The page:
The adjective multidimensional describes anything with many different parts or aspects. You might talk about your relationship with the next door neighbor as multidimensional if, say, he’s also your teacher, and if his son is married to your older sister.
Describing something as multidimensional implies that it’s complex. You could talk about a multidimensional book filled with intricate themes, characters, plots, and symbols; or you could even call a person multidimensional if she had a particularly complicated personality. The word dimension forms the root of multidimensional, so if you imagine “many dimensions,” you’ll have a clear idea of what the word means.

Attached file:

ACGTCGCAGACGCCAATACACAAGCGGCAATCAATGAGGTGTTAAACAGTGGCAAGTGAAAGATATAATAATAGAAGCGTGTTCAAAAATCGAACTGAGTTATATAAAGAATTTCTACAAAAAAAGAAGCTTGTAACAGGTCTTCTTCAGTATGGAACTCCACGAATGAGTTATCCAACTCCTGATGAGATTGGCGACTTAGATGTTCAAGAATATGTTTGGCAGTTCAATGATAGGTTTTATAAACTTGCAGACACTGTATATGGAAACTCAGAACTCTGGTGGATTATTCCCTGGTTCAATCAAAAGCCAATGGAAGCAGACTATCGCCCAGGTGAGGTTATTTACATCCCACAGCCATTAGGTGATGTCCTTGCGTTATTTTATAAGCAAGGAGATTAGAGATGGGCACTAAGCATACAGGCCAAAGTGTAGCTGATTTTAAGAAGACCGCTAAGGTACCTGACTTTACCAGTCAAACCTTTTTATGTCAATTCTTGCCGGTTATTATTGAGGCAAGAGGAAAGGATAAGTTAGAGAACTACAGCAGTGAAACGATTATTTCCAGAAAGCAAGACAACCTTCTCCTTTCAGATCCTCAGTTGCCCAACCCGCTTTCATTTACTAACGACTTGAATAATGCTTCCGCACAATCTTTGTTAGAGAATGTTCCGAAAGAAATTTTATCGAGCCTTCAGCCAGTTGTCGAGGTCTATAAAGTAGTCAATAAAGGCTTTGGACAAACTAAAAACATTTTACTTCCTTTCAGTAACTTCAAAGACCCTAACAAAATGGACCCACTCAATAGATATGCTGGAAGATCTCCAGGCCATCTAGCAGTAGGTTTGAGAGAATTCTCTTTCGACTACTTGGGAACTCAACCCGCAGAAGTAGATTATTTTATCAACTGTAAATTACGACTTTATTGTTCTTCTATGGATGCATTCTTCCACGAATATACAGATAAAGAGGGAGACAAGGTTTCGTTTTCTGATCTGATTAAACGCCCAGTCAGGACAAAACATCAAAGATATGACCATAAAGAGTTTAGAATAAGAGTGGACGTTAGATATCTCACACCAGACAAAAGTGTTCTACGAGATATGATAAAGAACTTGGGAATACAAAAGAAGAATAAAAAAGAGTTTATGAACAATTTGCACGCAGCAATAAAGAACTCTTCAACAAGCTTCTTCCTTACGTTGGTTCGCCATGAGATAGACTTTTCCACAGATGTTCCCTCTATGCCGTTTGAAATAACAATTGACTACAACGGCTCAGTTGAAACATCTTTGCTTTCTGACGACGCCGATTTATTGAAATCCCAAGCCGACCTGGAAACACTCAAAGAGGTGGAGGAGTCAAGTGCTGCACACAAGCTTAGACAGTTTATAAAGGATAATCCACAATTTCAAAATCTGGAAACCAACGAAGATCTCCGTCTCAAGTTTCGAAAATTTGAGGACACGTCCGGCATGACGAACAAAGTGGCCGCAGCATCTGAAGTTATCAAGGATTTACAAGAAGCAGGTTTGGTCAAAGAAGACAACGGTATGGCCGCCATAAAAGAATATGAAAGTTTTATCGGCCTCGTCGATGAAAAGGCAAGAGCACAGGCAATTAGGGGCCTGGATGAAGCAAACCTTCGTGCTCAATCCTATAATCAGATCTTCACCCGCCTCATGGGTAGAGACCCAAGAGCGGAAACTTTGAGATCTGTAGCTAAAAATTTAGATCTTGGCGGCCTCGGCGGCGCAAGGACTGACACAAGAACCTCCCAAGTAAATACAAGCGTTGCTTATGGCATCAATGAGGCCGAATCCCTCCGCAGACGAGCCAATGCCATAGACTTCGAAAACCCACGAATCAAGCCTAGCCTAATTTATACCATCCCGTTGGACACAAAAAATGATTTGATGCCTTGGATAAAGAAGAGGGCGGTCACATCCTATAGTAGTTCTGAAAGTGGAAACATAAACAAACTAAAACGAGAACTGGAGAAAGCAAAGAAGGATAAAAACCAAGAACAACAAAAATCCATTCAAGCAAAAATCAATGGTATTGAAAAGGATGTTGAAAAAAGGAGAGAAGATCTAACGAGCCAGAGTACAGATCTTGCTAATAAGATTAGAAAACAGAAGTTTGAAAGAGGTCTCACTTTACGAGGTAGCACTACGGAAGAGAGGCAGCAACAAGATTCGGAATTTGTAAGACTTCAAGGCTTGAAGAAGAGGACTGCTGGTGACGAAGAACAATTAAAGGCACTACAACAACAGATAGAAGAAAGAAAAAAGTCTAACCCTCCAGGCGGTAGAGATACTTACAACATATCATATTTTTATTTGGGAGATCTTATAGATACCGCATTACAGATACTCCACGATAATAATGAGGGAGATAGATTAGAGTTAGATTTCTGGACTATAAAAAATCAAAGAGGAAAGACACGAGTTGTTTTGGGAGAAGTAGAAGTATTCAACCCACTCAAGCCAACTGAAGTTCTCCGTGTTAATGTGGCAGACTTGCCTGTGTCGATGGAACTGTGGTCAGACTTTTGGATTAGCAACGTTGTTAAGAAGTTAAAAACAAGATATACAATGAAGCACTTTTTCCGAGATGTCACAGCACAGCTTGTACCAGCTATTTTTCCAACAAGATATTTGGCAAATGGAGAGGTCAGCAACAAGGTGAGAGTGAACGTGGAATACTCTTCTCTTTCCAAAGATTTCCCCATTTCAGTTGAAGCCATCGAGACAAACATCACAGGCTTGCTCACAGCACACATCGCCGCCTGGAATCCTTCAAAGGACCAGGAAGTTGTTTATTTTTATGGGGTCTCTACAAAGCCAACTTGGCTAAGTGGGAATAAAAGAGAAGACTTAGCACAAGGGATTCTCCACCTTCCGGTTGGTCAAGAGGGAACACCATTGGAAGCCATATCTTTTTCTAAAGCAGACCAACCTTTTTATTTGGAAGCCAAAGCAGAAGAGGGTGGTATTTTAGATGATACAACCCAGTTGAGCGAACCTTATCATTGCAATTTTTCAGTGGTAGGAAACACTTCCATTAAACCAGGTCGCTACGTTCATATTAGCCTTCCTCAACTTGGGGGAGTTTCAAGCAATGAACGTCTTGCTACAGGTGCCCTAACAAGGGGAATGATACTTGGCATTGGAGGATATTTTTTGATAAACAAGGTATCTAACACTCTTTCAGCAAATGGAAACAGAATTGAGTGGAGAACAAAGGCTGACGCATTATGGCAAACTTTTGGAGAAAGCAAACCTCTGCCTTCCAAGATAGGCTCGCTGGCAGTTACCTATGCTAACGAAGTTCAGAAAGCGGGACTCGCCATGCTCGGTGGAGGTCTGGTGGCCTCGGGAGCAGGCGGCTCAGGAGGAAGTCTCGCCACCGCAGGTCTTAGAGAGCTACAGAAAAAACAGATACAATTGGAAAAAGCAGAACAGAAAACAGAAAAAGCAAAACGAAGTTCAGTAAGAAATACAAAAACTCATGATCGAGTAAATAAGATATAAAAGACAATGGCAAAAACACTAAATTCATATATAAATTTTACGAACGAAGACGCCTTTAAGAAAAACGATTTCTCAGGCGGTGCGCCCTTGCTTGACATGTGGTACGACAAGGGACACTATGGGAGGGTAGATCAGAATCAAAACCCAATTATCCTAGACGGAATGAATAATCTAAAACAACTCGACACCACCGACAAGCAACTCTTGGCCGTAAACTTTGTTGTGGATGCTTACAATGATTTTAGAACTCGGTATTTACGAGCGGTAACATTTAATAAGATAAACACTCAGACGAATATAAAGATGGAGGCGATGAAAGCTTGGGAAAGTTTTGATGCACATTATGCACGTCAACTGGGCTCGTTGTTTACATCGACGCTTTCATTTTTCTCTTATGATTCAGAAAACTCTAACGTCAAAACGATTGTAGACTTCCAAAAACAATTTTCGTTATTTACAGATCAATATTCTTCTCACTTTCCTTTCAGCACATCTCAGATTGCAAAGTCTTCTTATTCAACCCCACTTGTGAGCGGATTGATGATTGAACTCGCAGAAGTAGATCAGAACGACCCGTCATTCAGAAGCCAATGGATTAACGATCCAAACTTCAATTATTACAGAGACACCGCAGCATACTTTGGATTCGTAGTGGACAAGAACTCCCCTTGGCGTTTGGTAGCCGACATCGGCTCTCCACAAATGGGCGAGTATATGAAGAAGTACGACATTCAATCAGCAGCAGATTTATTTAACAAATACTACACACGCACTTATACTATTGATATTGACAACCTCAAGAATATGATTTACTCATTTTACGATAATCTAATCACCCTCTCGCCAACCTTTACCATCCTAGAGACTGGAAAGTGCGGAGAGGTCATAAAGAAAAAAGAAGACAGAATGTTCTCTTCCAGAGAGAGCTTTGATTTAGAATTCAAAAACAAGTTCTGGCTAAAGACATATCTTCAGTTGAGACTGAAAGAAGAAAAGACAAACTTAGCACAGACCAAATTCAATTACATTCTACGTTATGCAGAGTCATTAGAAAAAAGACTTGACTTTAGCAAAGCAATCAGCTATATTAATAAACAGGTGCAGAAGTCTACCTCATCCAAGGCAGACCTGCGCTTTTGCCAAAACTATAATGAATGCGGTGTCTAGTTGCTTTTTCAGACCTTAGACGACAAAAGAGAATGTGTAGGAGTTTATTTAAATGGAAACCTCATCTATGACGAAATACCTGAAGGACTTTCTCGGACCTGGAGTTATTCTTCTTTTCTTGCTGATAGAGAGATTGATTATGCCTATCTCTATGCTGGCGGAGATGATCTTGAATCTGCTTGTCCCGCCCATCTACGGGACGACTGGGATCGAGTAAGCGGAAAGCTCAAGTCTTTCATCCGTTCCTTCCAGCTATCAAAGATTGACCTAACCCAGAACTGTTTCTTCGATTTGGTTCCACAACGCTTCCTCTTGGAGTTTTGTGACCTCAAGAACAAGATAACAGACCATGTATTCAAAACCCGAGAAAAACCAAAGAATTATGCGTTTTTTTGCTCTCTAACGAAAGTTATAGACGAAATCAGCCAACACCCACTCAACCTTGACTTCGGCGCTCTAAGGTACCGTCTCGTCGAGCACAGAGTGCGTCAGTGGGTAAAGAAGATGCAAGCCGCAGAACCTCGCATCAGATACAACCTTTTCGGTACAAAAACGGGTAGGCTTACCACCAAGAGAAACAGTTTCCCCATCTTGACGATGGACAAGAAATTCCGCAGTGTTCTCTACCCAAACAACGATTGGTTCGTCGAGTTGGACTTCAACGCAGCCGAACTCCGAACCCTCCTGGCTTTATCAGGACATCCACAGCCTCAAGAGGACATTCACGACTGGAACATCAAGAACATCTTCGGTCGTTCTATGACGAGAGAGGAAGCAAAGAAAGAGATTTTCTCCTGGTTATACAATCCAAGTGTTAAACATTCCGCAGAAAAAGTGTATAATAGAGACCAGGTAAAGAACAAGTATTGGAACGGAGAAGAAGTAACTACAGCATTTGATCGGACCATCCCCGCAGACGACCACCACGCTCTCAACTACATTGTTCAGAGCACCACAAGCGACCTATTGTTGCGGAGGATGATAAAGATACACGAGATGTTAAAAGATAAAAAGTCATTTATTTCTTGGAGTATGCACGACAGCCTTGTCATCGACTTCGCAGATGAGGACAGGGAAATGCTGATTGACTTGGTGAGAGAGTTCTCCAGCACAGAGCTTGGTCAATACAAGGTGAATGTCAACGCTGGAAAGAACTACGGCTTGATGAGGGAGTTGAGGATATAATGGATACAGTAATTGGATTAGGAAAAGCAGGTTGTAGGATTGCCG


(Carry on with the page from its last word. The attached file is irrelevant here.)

having or involving or marked by several dimensions or aspects“multidimensional problems”“a
having dimension–the quality or character or stature proper to a person
2-dimensional, flat, two-dimensional
lacking the expected range or depth; not designed to give an illusion or depth
3-dimensional, third-dimensional, three-d, three-dimensional
involving or relating to three dimensions or aspects; giving the illusion of depth
involving or relating to the fourth dimension or time